Riots on the train tracks–watching the start-up to the war

By Kate Simmons

It was my eighth day in Israel.  And along the train tracks that I used almost daily, I witnessed the beginning of a national rage  that was soon to trigger a war.20140701_183338_51832 (4)

I watched as Jewish citizens in Jerusalem  stood on the tracks yelling in anger with hate in their eyes after the discovery of the three Jewish teenager bodies.

Eventually I was to witness rage boil over on both the Palestinian and Jewish side of the tracks.

At the Jaffa Center train stop, a group described as right-winged Jewish extremists lined the tracks chanting anti-Arab slogans and signaling threats to
Palestinians sitting inside the stopped trains.20140701_190435_146598 (1) (1)

The police were forced to guide Palestinians to safety as angry Jewish crowds threatened their safety.

Hours later, at the Palestinian Shuafat train stop, tensions rose even higher as the night turned into morning and a 15-year-old Palestinian boy was found murdered and burned. Palestinians immediately blamed the Israeli Jews.

Some of my journalism classmates began following the breaking developments on Twitter.  We were drawn to the scene and instinct told us to check it out.IMG_4035

The Shuafat train stop, which originally had been built to connect some of Jerusalem’s Palestinian villages with the Jewish city center, had suddenly become a symbol of Israeli occupation. The masked Palestinians first took their anger out on the train stop, destroying the terminal and signs around it.  Then they began burning tires and throwing stones at Israeli soldiers who were patrolling the area.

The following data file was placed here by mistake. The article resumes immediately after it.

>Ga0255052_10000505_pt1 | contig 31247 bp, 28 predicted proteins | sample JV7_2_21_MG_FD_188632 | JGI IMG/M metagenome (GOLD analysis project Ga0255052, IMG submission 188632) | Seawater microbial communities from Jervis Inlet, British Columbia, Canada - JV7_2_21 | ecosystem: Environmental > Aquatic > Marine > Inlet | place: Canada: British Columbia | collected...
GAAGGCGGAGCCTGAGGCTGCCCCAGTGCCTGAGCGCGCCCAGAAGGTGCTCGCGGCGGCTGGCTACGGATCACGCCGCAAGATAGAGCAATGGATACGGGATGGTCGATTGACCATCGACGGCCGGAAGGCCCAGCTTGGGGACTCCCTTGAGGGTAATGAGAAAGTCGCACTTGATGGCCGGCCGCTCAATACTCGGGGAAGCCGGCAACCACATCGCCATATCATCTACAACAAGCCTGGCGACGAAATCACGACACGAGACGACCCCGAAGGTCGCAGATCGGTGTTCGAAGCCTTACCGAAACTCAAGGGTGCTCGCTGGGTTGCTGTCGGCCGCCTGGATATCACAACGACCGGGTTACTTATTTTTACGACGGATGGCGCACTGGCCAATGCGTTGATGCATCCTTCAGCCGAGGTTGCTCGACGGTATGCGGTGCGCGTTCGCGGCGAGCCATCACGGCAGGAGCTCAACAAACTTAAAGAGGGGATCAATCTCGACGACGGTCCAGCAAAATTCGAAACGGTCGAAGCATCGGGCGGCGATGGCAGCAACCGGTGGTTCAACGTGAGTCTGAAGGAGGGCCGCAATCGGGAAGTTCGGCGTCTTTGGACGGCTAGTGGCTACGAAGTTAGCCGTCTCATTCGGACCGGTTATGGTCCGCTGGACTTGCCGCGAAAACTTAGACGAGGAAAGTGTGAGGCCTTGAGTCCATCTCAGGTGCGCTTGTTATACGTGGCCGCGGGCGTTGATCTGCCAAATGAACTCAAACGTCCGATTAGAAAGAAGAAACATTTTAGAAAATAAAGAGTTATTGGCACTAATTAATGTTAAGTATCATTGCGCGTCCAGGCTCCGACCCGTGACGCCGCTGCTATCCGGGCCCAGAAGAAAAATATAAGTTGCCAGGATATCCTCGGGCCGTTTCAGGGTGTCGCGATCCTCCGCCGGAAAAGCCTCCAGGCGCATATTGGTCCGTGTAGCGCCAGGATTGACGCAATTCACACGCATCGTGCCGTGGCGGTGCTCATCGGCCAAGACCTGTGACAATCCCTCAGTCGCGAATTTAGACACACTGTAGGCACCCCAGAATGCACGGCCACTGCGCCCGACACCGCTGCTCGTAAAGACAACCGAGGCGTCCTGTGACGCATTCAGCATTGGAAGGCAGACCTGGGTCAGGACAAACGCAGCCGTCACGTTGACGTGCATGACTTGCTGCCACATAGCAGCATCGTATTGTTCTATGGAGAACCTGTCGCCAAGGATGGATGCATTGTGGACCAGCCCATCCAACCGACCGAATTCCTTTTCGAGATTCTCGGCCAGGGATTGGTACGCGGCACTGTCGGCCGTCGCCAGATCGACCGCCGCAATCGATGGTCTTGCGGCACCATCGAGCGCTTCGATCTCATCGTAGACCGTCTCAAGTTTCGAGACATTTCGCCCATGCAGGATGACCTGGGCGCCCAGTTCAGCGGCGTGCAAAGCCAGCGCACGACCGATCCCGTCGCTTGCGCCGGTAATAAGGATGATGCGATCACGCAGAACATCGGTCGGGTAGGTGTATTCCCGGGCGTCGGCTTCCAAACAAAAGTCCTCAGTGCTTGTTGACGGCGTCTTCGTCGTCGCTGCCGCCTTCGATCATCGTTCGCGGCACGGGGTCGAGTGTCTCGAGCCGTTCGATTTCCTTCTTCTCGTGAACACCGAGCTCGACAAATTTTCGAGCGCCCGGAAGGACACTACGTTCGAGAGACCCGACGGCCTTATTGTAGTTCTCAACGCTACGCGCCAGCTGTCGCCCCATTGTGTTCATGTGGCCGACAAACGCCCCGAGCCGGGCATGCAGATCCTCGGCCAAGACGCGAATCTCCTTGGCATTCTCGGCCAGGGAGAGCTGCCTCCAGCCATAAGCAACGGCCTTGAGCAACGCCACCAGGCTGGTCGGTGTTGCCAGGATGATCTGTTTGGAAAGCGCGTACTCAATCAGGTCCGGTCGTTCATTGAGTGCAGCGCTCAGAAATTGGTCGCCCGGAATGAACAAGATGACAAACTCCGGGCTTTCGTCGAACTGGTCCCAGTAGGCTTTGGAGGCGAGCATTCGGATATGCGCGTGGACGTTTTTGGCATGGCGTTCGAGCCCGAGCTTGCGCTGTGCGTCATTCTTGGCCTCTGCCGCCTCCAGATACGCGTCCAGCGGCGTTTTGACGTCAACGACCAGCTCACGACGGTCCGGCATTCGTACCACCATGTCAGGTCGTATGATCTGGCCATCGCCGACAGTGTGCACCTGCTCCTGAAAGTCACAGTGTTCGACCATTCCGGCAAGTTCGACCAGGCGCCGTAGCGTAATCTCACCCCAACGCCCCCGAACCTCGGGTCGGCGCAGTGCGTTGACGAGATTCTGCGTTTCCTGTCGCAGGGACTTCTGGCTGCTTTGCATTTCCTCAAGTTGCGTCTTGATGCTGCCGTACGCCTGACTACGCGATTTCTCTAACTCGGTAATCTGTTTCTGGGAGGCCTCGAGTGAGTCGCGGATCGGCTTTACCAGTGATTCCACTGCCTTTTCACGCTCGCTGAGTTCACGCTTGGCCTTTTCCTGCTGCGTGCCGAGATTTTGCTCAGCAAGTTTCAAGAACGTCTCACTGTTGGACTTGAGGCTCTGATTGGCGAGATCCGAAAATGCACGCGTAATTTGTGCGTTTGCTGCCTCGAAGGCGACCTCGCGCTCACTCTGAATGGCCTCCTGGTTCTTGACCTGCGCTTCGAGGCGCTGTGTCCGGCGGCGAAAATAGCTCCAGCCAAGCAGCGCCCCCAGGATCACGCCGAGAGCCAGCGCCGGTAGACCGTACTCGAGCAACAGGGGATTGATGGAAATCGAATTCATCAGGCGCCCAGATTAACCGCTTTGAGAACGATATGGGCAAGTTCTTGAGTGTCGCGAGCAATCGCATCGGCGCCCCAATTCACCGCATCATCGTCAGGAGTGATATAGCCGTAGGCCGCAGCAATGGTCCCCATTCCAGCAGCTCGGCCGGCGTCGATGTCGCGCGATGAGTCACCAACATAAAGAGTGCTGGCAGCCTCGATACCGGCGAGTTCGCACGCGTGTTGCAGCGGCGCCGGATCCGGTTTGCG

With its train stop  destroyed,  we found ourselves forced to walk along the tracks in the heat of the day in order to get a better view of the anger spilling over into this Palestinian village.


I admit to being nervous as we arrived. But I saw myself as an observer and allowed myself to get closer to the scene.

The action, that seemed intense and frightful before we got there, turned out to be a smaller group than I expected. There were 20 Palestinians, all male, throwing stones at the soldiers who were positioned in a distance.  Interestingly, from my vantage point, most of the rocks seemed to fall short of the soldiers’ position.


None-the-less, every so often the tear gas and stun grenades could be seen flying in the direction of the young Palestinians. I was caught off guard as one landed closer to us than I expected. The loud booming sound shocked me to my senses. It reminded me that there was a violent protests unfolding in front of me.
We left the scene after an hour or so to regroup.  I left behind me a scene of gunfire, tear gas, injuries and arrests. This show of anger was taking place right in my own back yard.  It was just one train stop from our dorms.

The past two nights since the start of the riots I have gone to sleep to the sounds of gunfire and sirens, it is like they simultaneously go together one after another.  While those have become my daily sounds, I wait now and wonder if  they’ll one day be replaced by the sounds of the train stopping in Shuafat — taking its riders to the center of Jerusalem once again.


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